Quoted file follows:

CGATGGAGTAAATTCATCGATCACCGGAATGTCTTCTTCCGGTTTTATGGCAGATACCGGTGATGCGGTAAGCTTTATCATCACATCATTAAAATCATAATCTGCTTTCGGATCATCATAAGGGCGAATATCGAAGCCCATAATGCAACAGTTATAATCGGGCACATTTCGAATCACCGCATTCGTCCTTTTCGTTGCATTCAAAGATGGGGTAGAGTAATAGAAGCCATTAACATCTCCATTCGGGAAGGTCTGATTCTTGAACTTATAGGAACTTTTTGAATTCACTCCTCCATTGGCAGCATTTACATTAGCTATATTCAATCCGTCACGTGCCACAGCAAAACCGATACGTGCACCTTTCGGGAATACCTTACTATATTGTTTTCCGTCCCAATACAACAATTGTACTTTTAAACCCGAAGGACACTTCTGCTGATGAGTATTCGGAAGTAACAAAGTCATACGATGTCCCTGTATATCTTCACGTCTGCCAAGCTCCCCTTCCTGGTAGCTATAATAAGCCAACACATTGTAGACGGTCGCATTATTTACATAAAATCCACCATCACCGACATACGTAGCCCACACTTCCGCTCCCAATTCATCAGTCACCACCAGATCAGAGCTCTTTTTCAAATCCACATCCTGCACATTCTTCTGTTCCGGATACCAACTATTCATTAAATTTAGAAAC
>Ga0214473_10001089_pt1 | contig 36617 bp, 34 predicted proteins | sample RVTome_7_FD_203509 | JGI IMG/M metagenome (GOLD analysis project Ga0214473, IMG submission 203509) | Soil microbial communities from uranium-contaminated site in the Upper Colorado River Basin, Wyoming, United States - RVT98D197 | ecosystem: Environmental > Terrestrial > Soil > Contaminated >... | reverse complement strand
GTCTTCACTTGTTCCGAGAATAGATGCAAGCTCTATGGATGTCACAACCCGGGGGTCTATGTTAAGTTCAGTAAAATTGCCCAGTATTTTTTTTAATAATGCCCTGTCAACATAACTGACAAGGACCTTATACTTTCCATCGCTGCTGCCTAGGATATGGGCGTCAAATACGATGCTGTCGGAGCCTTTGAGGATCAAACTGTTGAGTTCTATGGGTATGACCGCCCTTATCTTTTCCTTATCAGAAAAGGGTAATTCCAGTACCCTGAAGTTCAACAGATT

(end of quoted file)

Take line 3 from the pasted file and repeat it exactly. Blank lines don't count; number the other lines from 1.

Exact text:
GTCTTCACTTGTTCCGAGAATAGATGCAAGCTCTATGGATGTCACAACCCGGGGGTCTATGTTAAGTTCAGTAAAATTGCCCAGTATTTTTTTTAATAATGCCCTGTCAACATAACTGACAAGGACCTTATACTTTCCATCGCTGCTGCCTAGGATATGGGCGTCAAATACGATGCTGTCGGAGCCTTTGAGGATCAAACTGTTGAGTTCTATGGGTATGACCGCCCTTATCTTTTCCTTATCAGAAAAGGGTAATTCCAGTACCCTGAAGTTCAACAGATT